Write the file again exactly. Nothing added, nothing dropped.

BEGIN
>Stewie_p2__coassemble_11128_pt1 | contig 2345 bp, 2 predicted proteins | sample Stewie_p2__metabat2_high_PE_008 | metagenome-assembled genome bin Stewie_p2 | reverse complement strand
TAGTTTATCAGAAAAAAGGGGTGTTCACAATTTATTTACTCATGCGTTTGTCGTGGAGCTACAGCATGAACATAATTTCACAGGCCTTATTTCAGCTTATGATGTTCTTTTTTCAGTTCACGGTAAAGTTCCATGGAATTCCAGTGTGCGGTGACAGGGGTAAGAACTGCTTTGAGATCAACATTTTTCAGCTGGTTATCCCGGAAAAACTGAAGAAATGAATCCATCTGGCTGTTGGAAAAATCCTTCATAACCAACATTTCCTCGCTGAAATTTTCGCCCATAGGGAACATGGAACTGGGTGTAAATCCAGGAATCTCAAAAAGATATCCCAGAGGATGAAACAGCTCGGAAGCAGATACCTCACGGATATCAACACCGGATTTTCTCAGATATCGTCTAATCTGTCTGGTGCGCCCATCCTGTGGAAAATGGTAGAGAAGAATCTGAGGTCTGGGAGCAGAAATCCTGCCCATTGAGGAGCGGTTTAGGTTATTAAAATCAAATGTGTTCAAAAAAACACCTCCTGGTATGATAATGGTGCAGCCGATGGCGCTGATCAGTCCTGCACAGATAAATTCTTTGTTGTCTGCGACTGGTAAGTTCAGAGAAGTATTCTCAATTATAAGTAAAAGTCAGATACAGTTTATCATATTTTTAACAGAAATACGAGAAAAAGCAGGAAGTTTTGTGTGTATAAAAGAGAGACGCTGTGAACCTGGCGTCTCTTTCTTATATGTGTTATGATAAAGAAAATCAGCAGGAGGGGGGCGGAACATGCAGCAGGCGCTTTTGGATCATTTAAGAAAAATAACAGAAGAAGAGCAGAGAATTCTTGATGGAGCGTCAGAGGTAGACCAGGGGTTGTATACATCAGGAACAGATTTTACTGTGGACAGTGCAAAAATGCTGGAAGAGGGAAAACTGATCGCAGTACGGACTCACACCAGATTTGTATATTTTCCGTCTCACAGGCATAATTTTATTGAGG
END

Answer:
>Stewie_p2__coassemble_11128_pt1 | contig 2345 bp, 2 predicted proteins | sample Stewie_p2__metabat2_high_PE_008 | metagenome-assembled genome bin Stewie_p2 | reverse complement strand
TAGTTTATCAGAAAAAAGGGGTGTTCACAATTTATTTACTCATGCGTTTGTCGTGGAGCTACAGCATGAACATAATTTCACAGGCCTTATTTCAGCTTATGATGTTCTTTTTTCAGTTCACGGTAAAGTTCCATGGAATTCCAGTGTGCGGTGACAGGGGTAAGAACTGCTTTGAGATCAACATTTTTCAGCTGGTTATCCCGGAAAAACTGAAGAAATGAATCCATCTGGCTGTTGGAAAAATCCTTCATAACCAACATTTCCTCGCTGAAATTTTCGCCCATAGGGAACATGGAACTGGGTGTAAATCCAGGAATCTCAAAAAGATATCCCAGAGGATGAAACAGCTCGGAAGCAGATACCTCACGGATATCAACACCGGATTTTCTCAGATATCGTCTAATCTGTCTGGTGCGCCCATCCTGTGGAAAATGGTAGAGAAGAATCTGAGGTCTGGGAGCAGAAATCCTGCCCATTGAGGAGCGGTTTAGGTTATTAAAATCAAATGTGTTCAAAAAAACACCTCCTGGTATGATAATGGTGCAGCCGATGGCGCTGATCAGTCCTGCACAGATAAATTCTTTGTTGTCTGCGACTGGTAAGTTCAGAGAAGTATTCTCAATTATAAGTAAAAGTCAGATACAGTTTATCATATTTTTAACAGAAATACGAGAAAAAGCAGGAAGTTTTGTGTGTATAAAAGAGAGACGCTGTGAACCTGGCGTCTCTTTCTTATATGTGTTATGATAAAGAAAATCAGCAGGAGGGGGGCGGAACATGCAGCAGGCGCTTTTGGATCATTTAAGAAAAATAACAGAAGAAGAGCAGAGAATTCTTGATGGAGCGTCAGAGGTAGACCAGGGGTTGTATACATCAGGAACAGATTTTACTGTGGACAGTGCAAAAATGCTGGAAGAGGGAAAACTGATCGCAGTACGGACTCACACCAGATTTGTATATTTTCCGTCTCACAGGCATAATTTTATTGAGG